1. Smart city
  2. E-health
  3. Smart port
  4. Industry 4.0.
  5. Circular economy 

“The smart city builds on IoT innovations to make the city safer, more mobile and more livable, while also digitally interacting with the people who live and work there,” says Caroline Bastiaens, alderman for the innovative economy. “In the fall of 2017 we will be rolling out a smart zone, a multifunctional ‘living lab’ for new digital and technological applications, located between Groenplaats and Antwerp South. This smart zone is the result of an existing collaboration between the City of Antwerp and imec.”

“The e-Health objective is part of the worldwide digital innovation the world of healthcare,” continues Bastiaens. “E-Health builds on the open innovation system formed around the Blue Health Innovation Center. The main aim is to enable health tech companies to grow and internationalize.”
The smart port objective will see a traditional, analog port transformed into a digital, connected port.

Jacques Vandermeiren, CEO of the Port of Anterp: “The introduction of digital technology means that the way containers are dealt with – traditionally a task that has been paperwork-heavy – is on the brink of a revolution. The Antwerp start-up, T-Mining, has developed a digital platform for transferring containers at the port terminal safely and efficiently. This platform is based on blockchain technology. The aim is to offer a more secure and efficient solution to the parties at our port who are involved in the pilot project. And this is just one example. Coupled with the smart management of goods flows, there are innovations in the pipeline in the area of managing infrastructure, logistics handling and mobility flows.”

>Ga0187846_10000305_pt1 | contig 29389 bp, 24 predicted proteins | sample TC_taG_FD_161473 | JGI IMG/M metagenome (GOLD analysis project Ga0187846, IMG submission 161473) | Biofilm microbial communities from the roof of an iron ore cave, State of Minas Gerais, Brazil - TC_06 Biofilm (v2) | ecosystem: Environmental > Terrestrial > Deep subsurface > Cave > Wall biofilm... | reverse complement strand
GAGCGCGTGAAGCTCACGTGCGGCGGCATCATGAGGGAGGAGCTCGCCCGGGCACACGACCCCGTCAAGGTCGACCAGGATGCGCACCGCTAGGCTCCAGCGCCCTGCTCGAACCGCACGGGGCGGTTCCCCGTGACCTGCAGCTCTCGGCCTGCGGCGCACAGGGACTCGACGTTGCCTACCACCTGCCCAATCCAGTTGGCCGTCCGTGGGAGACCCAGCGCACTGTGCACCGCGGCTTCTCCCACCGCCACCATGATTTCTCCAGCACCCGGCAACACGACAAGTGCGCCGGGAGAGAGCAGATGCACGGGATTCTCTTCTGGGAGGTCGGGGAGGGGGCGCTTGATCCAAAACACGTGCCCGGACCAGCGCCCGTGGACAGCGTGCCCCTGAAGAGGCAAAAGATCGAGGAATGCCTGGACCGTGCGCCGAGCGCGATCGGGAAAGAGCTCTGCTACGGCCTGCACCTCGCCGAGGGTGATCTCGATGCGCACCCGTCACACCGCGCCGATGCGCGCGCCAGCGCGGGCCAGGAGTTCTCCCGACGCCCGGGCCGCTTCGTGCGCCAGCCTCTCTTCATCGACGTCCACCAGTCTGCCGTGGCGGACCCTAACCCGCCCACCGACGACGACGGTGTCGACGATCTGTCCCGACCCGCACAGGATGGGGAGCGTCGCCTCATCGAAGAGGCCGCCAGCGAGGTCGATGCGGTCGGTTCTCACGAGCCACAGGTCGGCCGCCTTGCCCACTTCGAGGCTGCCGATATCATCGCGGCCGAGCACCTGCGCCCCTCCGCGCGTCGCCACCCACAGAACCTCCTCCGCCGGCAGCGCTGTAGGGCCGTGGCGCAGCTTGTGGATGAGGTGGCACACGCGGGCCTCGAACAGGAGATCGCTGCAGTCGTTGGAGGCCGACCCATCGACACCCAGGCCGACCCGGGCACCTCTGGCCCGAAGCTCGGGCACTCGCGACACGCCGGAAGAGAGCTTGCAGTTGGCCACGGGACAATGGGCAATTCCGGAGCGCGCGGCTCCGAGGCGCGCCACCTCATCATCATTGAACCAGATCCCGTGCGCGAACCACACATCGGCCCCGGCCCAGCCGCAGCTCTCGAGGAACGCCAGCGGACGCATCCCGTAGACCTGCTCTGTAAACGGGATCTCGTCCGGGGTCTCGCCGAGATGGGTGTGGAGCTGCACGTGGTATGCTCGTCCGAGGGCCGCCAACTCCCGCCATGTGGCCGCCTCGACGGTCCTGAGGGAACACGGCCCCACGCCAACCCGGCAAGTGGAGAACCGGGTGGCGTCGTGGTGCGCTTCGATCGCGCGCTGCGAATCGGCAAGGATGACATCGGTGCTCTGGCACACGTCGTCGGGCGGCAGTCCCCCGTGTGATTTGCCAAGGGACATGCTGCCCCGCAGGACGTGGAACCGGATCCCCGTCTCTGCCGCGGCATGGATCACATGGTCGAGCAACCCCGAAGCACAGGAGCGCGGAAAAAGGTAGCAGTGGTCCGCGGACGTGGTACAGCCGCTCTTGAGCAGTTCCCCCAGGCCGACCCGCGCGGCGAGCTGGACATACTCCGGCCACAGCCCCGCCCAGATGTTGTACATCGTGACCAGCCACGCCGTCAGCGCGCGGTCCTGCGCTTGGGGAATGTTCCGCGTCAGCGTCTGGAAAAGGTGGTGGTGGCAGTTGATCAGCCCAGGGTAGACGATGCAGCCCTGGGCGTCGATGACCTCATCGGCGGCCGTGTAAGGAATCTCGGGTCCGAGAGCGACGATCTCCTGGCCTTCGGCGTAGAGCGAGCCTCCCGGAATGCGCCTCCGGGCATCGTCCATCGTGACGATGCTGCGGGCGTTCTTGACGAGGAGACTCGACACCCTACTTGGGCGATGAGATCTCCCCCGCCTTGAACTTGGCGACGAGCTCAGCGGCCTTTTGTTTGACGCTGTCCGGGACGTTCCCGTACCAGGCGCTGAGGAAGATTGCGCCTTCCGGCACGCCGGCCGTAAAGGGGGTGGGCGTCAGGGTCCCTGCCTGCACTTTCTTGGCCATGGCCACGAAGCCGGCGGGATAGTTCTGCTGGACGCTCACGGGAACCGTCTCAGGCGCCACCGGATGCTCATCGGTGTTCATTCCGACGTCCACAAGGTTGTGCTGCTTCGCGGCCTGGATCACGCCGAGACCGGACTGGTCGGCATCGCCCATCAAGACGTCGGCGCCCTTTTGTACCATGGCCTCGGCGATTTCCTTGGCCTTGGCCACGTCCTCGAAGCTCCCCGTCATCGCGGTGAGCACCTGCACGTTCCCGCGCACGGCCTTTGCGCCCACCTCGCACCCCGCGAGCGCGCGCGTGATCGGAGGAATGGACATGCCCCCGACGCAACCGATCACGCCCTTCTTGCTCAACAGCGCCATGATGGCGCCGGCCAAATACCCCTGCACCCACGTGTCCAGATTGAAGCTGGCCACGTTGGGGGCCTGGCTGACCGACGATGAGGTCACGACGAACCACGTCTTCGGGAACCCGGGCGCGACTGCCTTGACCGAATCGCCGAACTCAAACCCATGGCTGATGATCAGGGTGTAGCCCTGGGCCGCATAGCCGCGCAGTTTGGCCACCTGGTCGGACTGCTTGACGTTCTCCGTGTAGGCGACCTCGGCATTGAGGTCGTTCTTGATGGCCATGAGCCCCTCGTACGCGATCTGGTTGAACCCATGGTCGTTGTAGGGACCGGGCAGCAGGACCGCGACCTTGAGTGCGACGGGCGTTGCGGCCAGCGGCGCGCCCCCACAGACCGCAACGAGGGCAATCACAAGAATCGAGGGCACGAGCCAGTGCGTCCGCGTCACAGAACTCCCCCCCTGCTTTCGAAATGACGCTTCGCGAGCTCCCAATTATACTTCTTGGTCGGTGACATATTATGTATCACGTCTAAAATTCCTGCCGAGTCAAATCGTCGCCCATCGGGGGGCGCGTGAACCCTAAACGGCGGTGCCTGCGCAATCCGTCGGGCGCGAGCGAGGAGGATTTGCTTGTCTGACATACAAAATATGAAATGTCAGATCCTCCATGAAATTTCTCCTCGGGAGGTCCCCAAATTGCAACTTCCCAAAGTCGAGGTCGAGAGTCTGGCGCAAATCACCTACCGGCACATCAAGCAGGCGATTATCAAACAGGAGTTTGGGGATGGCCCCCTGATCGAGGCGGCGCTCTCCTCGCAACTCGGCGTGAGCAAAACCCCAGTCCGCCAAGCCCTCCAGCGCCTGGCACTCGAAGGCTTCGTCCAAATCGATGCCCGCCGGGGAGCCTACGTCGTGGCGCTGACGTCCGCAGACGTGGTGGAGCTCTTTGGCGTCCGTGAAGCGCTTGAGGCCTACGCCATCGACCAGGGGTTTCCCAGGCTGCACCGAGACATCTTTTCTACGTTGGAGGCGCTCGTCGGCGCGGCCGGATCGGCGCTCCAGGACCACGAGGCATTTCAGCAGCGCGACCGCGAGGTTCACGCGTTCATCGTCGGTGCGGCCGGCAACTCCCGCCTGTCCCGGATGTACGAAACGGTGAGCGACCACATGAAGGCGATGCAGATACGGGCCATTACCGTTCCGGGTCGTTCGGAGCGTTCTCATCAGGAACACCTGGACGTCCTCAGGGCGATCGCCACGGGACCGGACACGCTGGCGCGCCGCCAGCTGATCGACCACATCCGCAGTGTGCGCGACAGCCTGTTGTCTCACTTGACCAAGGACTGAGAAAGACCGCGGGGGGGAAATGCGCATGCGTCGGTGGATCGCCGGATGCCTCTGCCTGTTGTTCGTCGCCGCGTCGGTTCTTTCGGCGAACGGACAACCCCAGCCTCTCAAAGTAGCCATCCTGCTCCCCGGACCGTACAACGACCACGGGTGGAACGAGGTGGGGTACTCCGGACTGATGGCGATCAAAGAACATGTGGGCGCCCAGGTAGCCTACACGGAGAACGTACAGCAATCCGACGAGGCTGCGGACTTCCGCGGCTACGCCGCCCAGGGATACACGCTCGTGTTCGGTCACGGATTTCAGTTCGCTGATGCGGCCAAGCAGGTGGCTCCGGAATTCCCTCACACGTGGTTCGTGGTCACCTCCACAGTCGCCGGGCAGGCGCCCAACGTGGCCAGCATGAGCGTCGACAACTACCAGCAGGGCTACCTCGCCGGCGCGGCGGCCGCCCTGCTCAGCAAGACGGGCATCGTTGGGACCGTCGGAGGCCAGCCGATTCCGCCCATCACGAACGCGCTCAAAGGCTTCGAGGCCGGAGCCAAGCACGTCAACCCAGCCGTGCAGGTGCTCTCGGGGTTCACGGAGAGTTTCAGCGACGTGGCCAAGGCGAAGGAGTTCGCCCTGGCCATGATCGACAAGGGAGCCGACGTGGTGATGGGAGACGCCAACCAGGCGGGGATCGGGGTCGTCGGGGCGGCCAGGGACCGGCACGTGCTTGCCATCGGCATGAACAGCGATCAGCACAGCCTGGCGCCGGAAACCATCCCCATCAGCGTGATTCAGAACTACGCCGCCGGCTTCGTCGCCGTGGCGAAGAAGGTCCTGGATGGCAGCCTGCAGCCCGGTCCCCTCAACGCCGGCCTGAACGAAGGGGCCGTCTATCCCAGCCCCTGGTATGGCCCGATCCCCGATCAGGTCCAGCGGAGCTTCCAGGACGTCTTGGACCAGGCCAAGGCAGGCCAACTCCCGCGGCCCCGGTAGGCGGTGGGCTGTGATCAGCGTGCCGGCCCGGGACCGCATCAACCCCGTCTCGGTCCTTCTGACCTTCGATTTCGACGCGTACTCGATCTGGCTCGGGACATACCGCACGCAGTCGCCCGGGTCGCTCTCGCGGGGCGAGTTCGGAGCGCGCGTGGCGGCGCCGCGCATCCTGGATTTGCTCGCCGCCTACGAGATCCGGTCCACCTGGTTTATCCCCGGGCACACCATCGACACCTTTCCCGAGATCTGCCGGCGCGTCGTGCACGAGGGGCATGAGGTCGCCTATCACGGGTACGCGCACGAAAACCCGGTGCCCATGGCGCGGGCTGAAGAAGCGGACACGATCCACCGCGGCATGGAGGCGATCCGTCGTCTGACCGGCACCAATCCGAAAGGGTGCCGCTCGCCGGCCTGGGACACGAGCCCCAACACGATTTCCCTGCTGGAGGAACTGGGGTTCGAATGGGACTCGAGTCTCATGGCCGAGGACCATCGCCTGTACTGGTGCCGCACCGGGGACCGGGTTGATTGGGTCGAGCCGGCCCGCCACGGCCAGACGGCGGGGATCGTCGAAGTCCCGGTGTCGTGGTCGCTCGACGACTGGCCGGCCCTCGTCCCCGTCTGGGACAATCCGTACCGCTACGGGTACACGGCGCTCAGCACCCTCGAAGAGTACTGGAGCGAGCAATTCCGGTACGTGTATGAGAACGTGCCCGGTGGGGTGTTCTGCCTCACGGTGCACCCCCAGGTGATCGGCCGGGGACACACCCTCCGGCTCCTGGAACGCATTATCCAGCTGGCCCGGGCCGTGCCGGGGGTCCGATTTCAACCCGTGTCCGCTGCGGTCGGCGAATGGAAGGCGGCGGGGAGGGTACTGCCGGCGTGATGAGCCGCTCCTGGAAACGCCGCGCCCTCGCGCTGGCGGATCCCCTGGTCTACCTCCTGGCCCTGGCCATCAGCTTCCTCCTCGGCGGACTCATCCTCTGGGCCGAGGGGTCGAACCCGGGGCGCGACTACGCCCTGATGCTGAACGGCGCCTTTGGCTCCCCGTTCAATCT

“The industry is also about to undergo a major transition. The industry 4.0. objective refers to an industry that uses new technology, especially for digitization, artificial intelligence and robotics,” adds Vandermeiren. “In this instance, the Internet connects everything and we create value by processing big data quickly.”

As far as the objective for the circular economy is concerned, the focus is on IoT-applications designed to make the city and the port more sustainable: with energy-efficient materials and good water and air quality, recycling and recovering waste flows, as well as sustainable, environmentally friendly energy transition.

Herman Van Goethem, rector of the University of Antwerp: “There are two principles that dovetail nicely here: ‘smart’ and ‘sustainable’.”